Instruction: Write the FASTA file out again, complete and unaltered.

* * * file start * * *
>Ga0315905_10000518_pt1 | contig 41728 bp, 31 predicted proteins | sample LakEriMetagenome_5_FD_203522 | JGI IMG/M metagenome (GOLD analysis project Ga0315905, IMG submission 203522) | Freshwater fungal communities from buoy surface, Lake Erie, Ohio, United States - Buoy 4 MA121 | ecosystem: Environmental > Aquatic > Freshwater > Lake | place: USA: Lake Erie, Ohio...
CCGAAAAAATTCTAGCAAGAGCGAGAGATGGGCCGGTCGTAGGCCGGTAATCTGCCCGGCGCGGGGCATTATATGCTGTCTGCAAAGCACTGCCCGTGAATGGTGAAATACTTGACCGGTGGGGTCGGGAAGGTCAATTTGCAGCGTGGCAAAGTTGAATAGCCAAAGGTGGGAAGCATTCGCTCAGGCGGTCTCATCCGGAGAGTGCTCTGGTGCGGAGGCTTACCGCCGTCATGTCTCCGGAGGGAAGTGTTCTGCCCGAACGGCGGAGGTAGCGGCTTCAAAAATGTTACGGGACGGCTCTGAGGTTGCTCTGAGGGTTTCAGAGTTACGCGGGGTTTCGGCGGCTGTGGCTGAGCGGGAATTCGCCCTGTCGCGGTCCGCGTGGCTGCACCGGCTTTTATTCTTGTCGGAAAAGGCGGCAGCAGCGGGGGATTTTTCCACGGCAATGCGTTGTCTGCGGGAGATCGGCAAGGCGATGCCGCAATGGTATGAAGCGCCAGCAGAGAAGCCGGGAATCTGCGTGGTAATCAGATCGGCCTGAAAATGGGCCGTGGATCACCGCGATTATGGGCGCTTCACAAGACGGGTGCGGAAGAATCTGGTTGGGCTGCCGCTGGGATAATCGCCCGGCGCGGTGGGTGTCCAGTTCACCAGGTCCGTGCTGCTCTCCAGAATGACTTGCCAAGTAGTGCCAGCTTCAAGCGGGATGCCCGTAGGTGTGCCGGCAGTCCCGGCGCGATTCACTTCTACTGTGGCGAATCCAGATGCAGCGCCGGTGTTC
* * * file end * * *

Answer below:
>Ga0315905_10000518_pt1 | contig 41728 bp, 31 predicted proteins | sample LakEriMetagenome_5_FD_203522 | JGI IMG/M metagenome (GOLD analysis project Ga0315905, IMG submission 203522) | Freshwater fungal communities from buoy surface, Lake Erie, Ohio, United States - Buoy 4 MA121 | ecosystem: Environmental > Aquatic > Freshwater > Lake | place: USA: Lake Erie, Ohio...
CCGAAAAAATTCTAGCAAGAGCGAGAGATGGGCCGGTCGTAGGCCGGTAATCTGCCCGGCGCGGGGCATTATATGCTGTCTGCAAAGCACTGCCCGTGAATGGTGAAATACTTGACCGGTGGGGTCGGGAAGGTCAATTTGCAGCGTGGCAAAGTTGAATAGCCAAAGGTGGGAAGCATTCGCTCAGGCGGTCTCATCCGGAGAGTGCTCTGGTGCGGAGGCTTACCGCCGTCATGTCTCCGGAGGGAAGTGTTCTGCCCGAACGGCGGAGGTAGCGGCTTCAAAAATGTTACGGGACGGCTCTGAGGTTGCTCTGAGGGTTTCAGAGTTACGCGGGGTTTCGGCGGCTGTGGCTGAGCGGGAATTCGCCCTGTCGCGGTCCGCGTGGCTGCACCGGCTTTTATTCTTGTCGGAAAAGGCGGCAGCAGCGGGGGATTTTTCCACGGCAATGCGTTGTCTGCGGGAGATCGGCAAGGCGATGCCGCAATGGTATGAAGCGCCAGCAGAGAAGCCGGGAATCTGCGTGGTAATCAGATCGGCCTGAAAATGGGCCGTGGATCACCGCGATTATGGGCGCTTCACAAGACGGGTGCGGAAGAATCTGGTTGGGCTGCCGCTGGGATAATCGCCCGGCGCGGTGGGTGTCCAGTTCACCAGGTCCGTGCTGCTCTCCAGAATGACTTGCCAAGTAGTGCCAGCTTCAAGCGGGATGCCCGTAGGTGTGCCGGCAGTCCCGGCGCGATTCACTTCTACTGTGGCGAATCCAGATGCAGCGCCGGTGTTC